April 7, 2016

At the start of the year (1-5-16) Rebecca McCray at Takepart.com headlined “One of America’s Poorest Cities Is Close to Ending Chronic Homelessness”. McCray writes “Advocates in Buffalo, New York, working to end homelessness in their city are crowing about an exciting new number: 22. That’s how many chronically homeless people are living on the streets as of early January, and the number is still falling, according to Dale Zuchlewski, executive director of the Homeless Alliance of Western New York.” A program entitled “Housing First” provides the homeless with, you guessed it, a permanent home. “By getting people into permanent, subsidized housing as quickly as possible with the help of grants from the Department of Housing and Urban Development, Zuchlewski and other advocates have found that people are more likely to stay off the streets than if they are made to wait while resolving other issues. “There was an old belief that people had to be ready for housing—you had to be clean and sober, you had to be taking all your medication, you had to be seeing a primary care physician,” Zuchlewski said. “When you look at the general population, very few people are like that.” In other words, it’s easier to address problems like substance abuse and mental illness with the aid of a caseworker after the most basic need—shelter—has been met.” Analysis notes today’s The Independent headlining “One US city has found a unique solution for its homeless problem” by Feliks Garcia (4-6-16). At the other end of the country, in Texas, “Community First Village (CFV) opened in Austin on Saturday with the hopes of alleviating some of the capital city’s troubles with homelessness. The nonprofit organization aims to house 250 people in its 140 of its so-called “tiny homes” by the end of 2017.” “The initiative is run by veteran homeless advocate Alan Graham, who serves as CEO of the Christian organization Mobile Loaves & Fishes behind CFV.” ““I got the idea that we could lift a chronically homeless individual up off the streets into a gently used recreational vehicle,” he said. “I had this wild and crazy idea to develop an RV park on steroids.”” “The tiny homes will primarily function as bedrooms, while the community offers shared kitchens, bathrooms, and laundry facilities.” “Mr Graham, who was not immediately available for comment, believes that his efforts to help the homeless will relieve the economic burden placed on Austin taxpayers”. While at the other end of the country “In Buffalo, for example, supportive housing costs roughly $50 per night, according to Zuchlewski. Meanwhile, a night in jail or the emergency room—where many homeless people wind up—could cost $150 or $1,500, respectively.” Analysis can’t help but wonder if you couldn’t do that with a giant market basket? Welcome home!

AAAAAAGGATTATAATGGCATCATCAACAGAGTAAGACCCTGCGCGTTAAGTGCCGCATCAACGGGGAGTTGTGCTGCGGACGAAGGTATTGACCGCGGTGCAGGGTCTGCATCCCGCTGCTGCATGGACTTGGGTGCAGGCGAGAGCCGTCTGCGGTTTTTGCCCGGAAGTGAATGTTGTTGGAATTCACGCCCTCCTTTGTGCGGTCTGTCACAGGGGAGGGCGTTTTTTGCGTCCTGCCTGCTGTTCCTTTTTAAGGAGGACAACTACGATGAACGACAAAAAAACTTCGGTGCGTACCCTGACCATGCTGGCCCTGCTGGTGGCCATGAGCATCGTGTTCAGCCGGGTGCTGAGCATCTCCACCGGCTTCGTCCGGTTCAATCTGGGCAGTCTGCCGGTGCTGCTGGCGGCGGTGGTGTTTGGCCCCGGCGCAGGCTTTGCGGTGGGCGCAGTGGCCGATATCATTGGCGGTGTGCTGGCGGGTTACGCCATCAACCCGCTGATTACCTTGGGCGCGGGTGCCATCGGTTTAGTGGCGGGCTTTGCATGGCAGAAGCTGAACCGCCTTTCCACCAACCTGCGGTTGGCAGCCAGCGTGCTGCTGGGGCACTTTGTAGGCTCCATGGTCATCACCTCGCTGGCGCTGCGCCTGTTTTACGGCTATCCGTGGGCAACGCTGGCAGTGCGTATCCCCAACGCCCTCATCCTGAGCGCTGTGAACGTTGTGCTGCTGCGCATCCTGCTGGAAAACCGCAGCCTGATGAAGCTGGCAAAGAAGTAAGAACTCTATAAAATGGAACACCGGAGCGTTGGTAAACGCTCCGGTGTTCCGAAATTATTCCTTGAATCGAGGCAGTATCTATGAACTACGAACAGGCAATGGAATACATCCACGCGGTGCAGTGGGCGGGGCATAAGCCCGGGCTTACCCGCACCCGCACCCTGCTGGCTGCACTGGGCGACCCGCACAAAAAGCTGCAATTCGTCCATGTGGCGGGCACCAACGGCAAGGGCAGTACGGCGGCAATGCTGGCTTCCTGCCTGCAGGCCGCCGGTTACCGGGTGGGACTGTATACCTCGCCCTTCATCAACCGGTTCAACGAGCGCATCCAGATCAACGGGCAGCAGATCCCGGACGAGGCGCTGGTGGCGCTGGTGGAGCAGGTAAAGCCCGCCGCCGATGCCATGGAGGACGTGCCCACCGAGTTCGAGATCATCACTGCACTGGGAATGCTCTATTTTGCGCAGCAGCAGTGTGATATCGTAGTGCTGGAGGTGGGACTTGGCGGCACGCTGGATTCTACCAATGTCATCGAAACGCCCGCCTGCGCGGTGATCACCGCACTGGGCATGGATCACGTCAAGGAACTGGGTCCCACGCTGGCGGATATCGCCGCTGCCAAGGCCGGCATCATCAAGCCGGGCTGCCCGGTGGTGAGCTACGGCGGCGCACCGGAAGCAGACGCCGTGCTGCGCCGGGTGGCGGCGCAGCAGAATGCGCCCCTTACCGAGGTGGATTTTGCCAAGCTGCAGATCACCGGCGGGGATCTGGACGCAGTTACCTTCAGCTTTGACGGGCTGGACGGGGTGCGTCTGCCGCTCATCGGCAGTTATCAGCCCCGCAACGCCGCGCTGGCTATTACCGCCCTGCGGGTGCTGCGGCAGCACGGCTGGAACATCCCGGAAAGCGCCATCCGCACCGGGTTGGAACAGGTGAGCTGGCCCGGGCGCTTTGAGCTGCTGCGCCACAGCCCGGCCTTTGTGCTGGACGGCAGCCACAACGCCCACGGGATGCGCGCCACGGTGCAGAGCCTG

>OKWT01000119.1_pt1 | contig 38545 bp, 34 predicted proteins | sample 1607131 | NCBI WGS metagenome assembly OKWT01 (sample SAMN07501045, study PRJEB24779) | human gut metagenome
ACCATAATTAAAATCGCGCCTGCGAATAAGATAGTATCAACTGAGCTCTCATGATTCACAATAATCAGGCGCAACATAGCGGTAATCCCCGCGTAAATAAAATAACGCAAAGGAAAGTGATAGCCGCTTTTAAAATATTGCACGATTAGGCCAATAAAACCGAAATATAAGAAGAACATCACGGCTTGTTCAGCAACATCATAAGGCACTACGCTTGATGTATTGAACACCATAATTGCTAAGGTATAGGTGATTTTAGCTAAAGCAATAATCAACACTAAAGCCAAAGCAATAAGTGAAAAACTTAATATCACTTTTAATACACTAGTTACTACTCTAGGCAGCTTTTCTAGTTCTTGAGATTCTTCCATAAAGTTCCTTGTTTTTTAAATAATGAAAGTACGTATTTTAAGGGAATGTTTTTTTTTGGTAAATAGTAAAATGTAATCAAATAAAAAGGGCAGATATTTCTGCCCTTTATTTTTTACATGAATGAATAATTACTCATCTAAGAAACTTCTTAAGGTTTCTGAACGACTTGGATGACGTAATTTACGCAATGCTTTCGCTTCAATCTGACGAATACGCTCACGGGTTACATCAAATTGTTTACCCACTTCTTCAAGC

Today Reuters reports “Voting rights advocates sue over Ohio’s voter roll purge process” (Brendan O’Brien, 4-6-16). “In their lawsuit filed in federal court in Ohio, the American Civil Liberties Union and advocacy group Demos accused Republican Secretary of State Jon Husted of breaking federal voter registration law. They want the court to order the state to stop using its current process to purge voter rolls, according to court records.” “The lawsuit said that over the past several years, Ohio voters were illegally removed from the rolls if they failed to cast a ballot in three consecutive federal elections or in the intervening local elections, or for failing to complete a change-of-address form and send it back to the state.” What’s the Secretary of State’s reasoning? “”This lawsuit is politically motivated, election-year politics, is a waste of taxpayer dollars and opens the door for voter fraud in Ohio,” Husted said.” And Husted should know a thing or two about fraud having survived a challenge regarding his own housing when he and his family lived in Upper Arlington while claiming to be residents of the district he represented in Dayton by “owning” a vacant house there (a homeless home!). Another good reason for Housing First – along with a slew of other things, you can’t vote without a home address.